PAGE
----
Zombina and the Skeletones - Taste The Blood Of...
It's a tricky line to bridge, that gap between humour and music. There's always a danger that the comedy element will be stronger and the balance will end up uneven and your left with something throughly dismal and depressing like, say, 'The Baron Knights' or 'The Darkness'. There's no such problem, however with The Skeletones. The humour is always there but they've gone for subtle approach which when your dealing with a subject as rife for plunder as the goth/horror/b-movie field, can't have been easy and there must be a temptation to go over the top. It's to their credit that they haven't. Or perhaps they have but it's only slightly and it's done with such style, sophistication and wit they're forgiven.
Of course, having strong songs helps a great deal and Zombina and her band have those by the bucketful. It's bouncy pop/rock with short, zippy and catchy songs that'll bring a mile wide grin to your face. That's if you have a sense of humour, of course. They've gone for a tongue in cheek, comic book horror image that's sort of geek-cool, Take a look at the cover to see the sort of thing we mean, and while we're on the subject, the artwork is excellent and by someone called Art Baltazar and brings to mind the work of Peter Bagge. If you already know who Peter Bagge is, then rest assured, this album will probably appeal to you.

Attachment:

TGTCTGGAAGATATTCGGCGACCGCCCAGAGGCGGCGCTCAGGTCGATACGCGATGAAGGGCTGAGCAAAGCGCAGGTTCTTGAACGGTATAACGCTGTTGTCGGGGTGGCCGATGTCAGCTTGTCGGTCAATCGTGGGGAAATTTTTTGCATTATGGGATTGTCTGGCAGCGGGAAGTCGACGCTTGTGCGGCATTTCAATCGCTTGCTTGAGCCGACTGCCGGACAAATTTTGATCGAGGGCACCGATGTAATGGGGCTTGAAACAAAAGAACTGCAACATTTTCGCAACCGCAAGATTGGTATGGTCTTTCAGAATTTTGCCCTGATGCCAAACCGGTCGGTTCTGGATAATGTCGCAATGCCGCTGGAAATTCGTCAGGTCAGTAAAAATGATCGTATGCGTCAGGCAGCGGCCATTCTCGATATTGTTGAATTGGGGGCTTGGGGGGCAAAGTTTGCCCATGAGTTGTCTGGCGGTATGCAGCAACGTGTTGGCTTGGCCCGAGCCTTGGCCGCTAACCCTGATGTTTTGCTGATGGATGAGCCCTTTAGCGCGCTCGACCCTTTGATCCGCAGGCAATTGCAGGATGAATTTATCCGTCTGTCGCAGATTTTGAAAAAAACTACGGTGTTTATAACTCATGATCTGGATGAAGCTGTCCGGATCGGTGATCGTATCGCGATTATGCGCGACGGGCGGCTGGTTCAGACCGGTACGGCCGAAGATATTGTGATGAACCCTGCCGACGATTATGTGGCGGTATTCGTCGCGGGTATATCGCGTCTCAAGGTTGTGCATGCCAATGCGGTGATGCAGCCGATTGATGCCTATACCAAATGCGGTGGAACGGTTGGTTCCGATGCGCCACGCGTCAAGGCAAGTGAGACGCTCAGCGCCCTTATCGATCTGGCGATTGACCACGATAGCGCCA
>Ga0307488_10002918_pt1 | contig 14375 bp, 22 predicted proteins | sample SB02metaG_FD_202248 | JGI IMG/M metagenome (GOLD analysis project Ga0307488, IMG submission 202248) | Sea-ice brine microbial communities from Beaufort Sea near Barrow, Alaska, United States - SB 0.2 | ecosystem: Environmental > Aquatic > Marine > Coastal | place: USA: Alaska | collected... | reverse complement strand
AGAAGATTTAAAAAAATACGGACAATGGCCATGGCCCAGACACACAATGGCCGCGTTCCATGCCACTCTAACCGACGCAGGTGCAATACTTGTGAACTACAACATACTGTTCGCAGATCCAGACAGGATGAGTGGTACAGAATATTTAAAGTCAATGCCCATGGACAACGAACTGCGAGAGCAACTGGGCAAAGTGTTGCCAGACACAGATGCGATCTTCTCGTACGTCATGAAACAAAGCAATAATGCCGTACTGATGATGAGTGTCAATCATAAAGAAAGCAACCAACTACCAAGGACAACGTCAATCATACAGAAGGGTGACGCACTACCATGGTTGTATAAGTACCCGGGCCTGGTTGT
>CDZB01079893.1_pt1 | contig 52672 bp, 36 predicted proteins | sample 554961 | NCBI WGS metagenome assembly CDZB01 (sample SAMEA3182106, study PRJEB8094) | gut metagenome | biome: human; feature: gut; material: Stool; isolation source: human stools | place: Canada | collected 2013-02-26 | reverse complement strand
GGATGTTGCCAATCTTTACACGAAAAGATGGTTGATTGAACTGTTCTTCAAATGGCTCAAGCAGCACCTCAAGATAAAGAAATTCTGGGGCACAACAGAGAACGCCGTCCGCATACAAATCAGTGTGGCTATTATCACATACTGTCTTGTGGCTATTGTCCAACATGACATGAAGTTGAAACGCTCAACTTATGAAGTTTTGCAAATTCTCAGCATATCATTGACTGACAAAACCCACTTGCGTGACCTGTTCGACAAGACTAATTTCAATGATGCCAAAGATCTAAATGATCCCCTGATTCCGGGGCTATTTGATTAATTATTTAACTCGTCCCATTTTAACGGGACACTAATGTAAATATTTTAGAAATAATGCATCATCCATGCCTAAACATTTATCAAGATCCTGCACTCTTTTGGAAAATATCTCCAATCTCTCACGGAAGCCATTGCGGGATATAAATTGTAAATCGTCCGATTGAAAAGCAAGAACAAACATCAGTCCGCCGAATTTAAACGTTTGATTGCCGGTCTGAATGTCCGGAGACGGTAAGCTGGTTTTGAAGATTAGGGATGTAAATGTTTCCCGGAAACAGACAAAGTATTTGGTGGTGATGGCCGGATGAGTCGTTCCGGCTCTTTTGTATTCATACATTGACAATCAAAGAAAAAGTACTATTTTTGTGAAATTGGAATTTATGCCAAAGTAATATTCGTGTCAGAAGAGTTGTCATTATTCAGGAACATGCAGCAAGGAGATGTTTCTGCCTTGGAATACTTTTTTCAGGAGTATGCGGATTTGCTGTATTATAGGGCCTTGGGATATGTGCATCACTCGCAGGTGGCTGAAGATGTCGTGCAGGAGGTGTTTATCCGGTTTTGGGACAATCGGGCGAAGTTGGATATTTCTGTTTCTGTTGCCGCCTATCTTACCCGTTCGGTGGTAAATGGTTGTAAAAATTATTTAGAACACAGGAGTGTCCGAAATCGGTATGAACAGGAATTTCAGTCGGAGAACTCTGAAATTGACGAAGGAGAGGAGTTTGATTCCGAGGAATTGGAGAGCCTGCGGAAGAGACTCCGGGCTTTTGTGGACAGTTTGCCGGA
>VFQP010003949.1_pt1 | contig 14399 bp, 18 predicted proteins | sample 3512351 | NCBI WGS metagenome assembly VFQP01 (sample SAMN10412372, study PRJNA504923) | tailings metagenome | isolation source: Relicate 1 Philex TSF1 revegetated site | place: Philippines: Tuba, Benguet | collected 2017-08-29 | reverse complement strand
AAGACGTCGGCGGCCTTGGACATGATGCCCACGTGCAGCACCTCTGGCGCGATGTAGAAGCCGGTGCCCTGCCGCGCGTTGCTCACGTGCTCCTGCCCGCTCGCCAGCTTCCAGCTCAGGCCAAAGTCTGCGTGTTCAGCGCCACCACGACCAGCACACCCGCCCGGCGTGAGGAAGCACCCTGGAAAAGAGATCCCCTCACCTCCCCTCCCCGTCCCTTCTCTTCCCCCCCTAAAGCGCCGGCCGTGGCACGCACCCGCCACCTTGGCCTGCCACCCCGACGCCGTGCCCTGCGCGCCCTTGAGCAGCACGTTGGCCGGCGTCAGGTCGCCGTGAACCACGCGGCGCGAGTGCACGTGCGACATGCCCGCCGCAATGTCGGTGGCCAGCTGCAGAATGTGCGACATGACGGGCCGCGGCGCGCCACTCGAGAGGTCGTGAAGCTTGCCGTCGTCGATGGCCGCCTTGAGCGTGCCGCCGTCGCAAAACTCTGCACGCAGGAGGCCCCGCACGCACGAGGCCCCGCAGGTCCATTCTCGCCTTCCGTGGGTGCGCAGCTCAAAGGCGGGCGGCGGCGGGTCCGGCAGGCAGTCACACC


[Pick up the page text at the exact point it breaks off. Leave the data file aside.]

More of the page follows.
'Nobody Likes You When You're Dead' is the first song that'll probably stick with you. It's a great up-tempo pop/rock song with an absolutely killer chorus complete with burbling keyboards. Zombina can actually hold a note as well, and, perhaps more importantly, has superb delivery and timing - A star in the making, if there's any justice in the world. 'The First Kiss (Cuts Deepest)' highlights this, a sort of old-school rocker ballad with some nice harmonies.
This is an album with many little gems. 'Horror Highschool' sounds like the sort of thing 'The Ramones' could have churned out - a punky pastiche of those 1950's style rock songs. Actually, The Ramones isn't a bad point of reference for these as far as the comic book sensibilities are concerned even if the music is a little more pop orientated. 'Leave My Brain Alone' showcases the sort of humour we're dealing with nicely; a sort of plea for aliens to leave us alone. 'Ape Man' is in similar vein and is catchy and funny all at the same time and that really is what they do best.
Zombina and the Skeletones offer much, Great little songs that are well written and constructed, a good sense of humour, good lyrics and little bit of sophistication in a dumb world. It's a short album (but leave it run after the last track for a minute or two) so it doesn't really outstay it's welcome and leaves you wanting a little bit more which is always a good thing. It's available from the website at the moment, which you will find here and have a look at the merchandise while you're there. You'll never resist the temptation to order a Zombina clock. We've seen them live as well, so have a look at that. There's some groovy pics.